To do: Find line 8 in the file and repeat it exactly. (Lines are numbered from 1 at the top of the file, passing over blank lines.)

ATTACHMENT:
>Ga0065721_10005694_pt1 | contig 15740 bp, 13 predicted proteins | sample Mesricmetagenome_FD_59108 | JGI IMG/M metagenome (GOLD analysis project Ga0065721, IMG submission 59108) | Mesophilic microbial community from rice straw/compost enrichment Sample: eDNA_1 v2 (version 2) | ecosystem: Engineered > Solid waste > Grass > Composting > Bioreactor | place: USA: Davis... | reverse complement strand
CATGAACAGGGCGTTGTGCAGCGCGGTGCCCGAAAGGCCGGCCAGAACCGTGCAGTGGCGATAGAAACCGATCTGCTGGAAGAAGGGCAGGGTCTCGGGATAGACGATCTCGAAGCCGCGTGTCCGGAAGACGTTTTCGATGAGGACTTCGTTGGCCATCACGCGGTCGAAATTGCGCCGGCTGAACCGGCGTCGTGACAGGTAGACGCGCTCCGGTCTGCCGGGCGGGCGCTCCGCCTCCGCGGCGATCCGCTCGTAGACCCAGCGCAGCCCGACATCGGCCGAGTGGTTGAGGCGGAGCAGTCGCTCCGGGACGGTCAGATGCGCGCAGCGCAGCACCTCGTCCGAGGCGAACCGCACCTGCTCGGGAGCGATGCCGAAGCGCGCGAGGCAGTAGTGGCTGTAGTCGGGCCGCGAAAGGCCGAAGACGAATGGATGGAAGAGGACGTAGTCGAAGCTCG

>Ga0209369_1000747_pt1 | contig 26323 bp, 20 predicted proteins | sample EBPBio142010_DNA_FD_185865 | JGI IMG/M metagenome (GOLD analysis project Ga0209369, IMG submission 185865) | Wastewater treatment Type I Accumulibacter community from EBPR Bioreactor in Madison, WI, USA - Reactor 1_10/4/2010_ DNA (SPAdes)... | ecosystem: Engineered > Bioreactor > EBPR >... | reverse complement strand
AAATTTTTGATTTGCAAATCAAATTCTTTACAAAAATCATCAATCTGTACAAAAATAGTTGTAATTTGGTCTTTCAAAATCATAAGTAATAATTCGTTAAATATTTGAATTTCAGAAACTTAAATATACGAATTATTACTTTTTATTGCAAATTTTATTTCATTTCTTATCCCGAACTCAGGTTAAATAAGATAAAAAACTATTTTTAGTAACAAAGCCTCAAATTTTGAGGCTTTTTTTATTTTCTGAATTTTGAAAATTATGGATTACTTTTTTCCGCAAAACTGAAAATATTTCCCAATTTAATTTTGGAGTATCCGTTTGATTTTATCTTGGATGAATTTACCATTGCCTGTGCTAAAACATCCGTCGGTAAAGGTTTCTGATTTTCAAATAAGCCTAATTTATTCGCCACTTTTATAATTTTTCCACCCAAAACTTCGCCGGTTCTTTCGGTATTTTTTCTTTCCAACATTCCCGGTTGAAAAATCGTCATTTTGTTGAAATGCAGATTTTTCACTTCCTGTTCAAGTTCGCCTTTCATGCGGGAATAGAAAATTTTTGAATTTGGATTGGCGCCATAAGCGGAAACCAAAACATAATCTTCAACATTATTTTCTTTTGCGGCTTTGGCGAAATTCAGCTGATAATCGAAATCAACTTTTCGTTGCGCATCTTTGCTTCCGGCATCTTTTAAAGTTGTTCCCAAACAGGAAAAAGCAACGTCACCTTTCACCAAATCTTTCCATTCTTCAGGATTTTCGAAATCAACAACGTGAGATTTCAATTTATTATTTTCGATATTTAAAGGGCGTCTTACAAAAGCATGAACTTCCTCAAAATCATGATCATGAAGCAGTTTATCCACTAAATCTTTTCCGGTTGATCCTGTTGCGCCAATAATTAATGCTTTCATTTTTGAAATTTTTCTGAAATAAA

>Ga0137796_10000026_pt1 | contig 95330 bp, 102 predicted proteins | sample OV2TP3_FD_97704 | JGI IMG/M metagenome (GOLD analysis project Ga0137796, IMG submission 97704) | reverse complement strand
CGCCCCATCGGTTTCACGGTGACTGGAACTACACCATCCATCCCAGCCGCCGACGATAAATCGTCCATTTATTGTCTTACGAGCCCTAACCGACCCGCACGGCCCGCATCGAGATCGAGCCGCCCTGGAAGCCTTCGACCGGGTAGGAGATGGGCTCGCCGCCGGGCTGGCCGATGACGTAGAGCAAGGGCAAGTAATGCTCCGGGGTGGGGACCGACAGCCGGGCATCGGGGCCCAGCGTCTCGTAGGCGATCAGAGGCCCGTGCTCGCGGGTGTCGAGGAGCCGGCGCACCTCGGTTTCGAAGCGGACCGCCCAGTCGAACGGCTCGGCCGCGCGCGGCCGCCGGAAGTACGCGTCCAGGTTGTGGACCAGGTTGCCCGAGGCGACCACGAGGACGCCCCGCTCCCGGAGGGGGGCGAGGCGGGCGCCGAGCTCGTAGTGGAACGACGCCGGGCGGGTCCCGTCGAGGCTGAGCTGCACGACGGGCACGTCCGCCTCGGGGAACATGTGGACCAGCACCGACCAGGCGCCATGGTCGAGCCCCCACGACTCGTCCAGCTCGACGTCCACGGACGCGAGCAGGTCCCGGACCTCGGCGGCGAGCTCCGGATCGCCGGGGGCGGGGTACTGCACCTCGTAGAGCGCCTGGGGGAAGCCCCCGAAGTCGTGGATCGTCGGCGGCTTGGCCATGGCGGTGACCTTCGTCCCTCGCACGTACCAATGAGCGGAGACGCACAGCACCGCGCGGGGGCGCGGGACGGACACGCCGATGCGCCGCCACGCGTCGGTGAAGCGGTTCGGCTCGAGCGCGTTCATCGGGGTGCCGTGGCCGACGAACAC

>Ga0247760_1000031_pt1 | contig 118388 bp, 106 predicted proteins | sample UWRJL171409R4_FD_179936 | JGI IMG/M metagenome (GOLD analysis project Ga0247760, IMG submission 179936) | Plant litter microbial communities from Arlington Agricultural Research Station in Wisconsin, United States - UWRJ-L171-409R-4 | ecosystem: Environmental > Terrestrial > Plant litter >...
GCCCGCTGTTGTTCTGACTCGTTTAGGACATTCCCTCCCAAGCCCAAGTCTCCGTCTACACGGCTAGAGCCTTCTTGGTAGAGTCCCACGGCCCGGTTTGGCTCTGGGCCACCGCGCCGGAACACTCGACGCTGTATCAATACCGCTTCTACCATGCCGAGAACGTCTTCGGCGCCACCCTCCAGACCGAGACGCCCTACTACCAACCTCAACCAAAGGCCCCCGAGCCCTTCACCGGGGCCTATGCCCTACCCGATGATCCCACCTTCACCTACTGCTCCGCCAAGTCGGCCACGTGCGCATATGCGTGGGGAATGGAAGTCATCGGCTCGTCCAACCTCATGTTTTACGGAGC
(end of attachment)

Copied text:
GCCCGCTGTTGTTCTGACTCGTTTAGGACATTCCCTCCCAAGCCCAAGTCTCCGTCTACACGGCTAGAGCCTTCTTGGTAGAGTCCCACGGCCCGGTTTGGCTCTGGGCCACCGCGCCGGAACACTCGACGCTGTATCAATACCGCTTCTACCATGCCGAGAACGTCTTCGGCGCCACCCTCCAGACCGAGACGCCCTACTACCAACCTCAACCAAAGGCCCCCGAGCCCTTCACCGGGGCCTATGCCCTACCCGATGATCCCACCTTCACCTACTGCTCCGCCAAGTCGGCCACGTGCGCATATGCGTGGGGAATGGAAGTCATCGGCTCGTCCAACCTCATGTTTTACGGAGC